What does the flower in your hair say about you?← Back to Blog
Although though the summer sun has long bid us adieu, there is no excuse for not adding a floral addition to your hair. The grey skies do not have to be a pathetic fallacy for our moods and wardrobes, but what are the origins of the dainty accessory?
I’m not just taking about the Summer of Love anthem ‘San Francisco (Be Sure to Wear Flowers in Your Hair)’. Due to the overtly repetitive ‘festival trend’ perpetually mimicking ‘Woodstock ‘69, man’ floral headbands have become a staple of music festivals, (see Janis Joplin below) but the adornment of flowers means different things around the world.
The early European visitors to Pacific islands commented on the use of flowers as beautification. The young English sailor William Mariner, stranded in Tonga from 1805 to mid 1811, reported in his memoirs that girls were “… taught to plait various pretty and fanciful devices in flowers which they present to their fathers, brothers and superior chiefs and matapules (chief’s representatives)’’.
In Hawaii, the way in which the flower is worn apparently sends a message to any potential suitors, which personally I think we should adopt over here (aloha awkward flirtations). Adorning a flower on the left side implies the wearer isn’t available (beware a potentially jealous partner) however on the left side it means she is single. Typically, the flowers worn are plumeria, gardenias and hibiscus flowers; I don’t know exactly what they look either like so here’s Mila Kunis wearing a plumeria.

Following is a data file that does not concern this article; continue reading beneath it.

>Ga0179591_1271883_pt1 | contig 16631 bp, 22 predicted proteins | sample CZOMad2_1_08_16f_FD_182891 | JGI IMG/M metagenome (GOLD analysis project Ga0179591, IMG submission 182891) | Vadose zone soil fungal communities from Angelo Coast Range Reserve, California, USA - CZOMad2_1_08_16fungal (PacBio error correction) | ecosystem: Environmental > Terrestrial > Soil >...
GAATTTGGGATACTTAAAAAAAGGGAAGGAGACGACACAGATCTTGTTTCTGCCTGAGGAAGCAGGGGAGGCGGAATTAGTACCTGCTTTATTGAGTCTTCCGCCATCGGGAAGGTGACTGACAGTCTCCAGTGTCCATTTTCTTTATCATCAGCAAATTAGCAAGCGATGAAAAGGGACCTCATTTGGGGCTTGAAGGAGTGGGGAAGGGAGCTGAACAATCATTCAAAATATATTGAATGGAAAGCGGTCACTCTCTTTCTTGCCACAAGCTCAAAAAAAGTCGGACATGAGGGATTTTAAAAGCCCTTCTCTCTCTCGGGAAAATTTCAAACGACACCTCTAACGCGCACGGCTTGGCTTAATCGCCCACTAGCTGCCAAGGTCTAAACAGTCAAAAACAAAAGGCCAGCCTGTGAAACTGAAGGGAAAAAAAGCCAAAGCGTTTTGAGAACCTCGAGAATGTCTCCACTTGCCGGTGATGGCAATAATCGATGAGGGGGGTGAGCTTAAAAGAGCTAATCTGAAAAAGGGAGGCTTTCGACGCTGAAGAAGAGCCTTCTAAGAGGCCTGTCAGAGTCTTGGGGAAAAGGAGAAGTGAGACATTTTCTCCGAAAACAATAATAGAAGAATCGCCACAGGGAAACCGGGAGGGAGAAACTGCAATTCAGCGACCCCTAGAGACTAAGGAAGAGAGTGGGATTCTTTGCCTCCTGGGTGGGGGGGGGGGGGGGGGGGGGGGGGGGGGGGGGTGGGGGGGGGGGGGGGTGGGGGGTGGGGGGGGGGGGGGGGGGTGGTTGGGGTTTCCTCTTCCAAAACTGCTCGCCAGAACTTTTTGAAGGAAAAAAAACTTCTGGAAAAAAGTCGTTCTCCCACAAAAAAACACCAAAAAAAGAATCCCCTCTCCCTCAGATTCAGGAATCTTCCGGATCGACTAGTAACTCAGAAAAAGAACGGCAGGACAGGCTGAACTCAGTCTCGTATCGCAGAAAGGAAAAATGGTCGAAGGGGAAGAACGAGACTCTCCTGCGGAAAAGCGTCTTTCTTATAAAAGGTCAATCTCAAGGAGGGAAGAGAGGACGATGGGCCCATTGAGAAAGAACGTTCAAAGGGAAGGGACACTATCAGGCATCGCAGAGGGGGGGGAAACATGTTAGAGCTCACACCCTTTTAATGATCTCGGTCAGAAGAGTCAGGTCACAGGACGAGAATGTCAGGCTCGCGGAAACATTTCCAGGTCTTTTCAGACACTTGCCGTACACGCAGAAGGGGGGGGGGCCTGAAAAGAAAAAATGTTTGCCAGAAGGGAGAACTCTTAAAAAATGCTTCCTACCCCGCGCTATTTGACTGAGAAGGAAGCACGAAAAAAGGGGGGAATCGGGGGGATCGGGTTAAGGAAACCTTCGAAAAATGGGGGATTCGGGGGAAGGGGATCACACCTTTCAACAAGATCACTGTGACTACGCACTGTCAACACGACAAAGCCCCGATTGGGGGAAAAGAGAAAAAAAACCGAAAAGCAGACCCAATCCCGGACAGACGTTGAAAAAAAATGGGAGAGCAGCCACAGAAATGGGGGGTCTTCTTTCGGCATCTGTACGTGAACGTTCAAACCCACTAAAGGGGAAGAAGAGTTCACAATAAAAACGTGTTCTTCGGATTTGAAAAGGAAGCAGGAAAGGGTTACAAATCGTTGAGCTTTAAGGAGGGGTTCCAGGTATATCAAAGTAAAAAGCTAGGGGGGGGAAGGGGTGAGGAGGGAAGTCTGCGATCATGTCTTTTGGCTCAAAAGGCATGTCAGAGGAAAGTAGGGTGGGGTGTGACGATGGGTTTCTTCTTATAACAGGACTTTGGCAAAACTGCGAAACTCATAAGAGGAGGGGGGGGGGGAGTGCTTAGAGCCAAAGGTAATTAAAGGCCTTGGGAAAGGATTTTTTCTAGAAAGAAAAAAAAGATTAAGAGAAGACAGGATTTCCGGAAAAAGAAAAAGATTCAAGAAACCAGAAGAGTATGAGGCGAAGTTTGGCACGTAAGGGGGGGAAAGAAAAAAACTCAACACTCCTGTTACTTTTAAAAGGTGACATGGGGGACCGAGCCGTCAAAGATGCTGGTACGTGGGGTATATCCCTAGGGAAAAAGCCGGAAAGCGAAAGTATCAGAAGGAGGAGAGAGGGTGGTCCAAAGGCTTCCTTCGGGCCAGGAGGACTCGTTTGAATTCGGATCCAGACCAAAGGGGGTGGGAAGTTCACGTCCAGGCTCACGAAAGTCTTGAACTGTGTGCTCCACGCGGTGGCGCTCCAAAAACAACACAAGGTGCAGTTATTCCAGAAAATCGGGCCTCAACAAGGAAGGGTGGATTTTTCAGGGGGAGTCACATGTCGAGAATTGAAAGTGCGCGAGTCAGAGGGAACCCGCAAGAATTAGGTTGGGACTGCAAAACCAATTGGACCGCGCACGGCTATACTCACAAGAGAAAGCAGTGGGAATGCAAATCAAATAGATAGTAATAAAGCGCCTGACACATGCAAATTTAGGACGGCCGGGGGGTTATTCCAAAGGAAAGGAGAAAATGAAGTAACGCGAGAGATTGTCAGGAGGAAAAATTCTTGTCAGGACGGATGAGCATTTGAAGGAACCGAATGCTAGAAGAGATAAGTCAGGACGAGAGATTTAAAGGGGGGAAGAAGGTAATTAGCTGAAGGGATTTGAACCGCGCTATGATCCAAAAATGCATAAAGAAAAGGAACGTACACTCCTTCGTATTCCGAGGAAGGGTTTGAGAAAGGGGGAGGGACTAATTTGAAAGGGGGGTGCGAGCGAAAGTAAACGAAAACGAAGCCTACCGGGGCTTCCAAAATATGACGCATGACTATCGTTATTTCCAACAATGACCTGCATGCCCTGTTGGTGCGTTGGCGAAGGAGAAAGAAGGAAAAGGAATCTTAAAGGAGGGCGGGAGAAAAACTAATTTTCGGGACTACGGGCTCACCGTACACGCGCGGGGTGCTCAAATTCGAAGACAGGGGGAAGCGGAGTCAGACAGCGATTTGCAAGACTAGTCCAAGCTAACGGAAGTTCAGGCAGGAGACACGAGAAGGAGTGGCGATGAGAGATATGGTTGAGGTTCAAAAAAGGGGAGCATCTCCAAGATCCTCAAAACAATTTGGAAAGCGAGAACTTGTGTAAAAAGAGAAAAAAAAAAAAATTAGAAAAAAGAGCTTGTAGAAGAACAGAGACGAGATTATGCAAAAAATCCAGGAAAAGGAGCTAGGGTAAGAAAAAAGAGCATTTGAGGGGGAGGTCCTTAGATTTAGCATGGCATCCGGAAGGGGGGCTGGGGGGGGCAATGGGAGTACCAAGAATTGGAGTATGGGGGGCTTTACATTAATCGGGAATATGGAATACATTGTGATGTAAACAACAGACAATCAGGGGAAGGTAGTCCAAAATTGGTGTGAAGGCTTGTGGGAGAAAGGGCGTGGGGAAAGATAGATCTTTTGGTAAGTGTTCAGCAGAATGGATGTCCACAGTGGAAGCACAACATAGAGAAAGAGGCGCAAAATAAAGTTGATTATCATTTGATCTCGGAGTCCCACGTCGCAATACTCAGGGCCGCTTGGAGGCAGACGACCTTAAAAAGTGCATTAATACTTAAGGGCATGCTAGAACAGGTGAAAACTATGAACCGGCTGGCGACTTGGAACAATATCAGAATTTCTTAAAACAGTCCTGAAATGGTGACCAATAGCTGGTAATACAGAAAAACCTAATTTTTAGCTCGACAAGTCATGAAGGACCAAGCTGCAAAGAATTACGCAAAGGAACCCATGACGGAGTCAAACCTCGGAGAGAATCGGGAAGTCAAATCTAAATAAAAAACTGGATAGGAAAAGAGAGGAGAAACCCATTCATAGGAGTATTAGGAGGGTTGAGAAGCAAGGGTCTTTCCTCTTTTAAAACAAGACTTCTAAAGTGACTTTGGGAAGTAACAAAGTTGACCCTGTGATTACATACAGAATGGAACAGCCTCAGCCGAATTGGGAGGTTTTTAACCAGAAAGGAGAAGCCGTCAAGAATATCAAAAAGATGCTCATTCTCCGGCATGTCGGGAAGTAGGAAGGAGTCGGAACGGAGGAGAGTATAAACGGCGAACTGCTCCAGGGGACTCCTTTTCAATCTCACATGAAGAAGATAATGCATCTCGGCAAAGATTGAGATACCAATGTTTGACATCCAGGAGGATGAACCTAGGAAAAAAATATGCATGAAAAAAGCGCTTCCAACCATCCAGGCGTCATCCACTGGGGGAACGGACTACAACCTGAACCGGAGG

There is of course the traditional sense of wearing flowers if you’re a bride or bridesmaid. In ancient Rome, the bride would rise early on her special day to find flowers to weave for a ceremonial garland, which she wore atop a hairstyle called tutulus, unique to brides. Some speculate that this would drive the evil spirits which accompany the hair. Having nightmares? Get a haircut, your hair is basically ghoul-porridge.
But here’s a curious thought, what about a flower made of the hair itself? During Queen Victoria’s reign, the artistic memorial of hair wreaths gripped our nation. Hair would be collected from the deceased love one, and displayed against a silk or velvet casing in the form of ‘hair art,’ (Damien Hirst couldn’t come up with these macabre creations). The horseshoe-shaped wreath remained open at the top, symbolizing the ascent upward into heaven. Heck, you could even make hair jewellery engraved with the person’s name alongside ‘In Memorium’. Move over Pandora.
Georgia van Gils – Journalism student at the University of Gloucestershire
This is part of the CFW and University of Gloucestershire collision.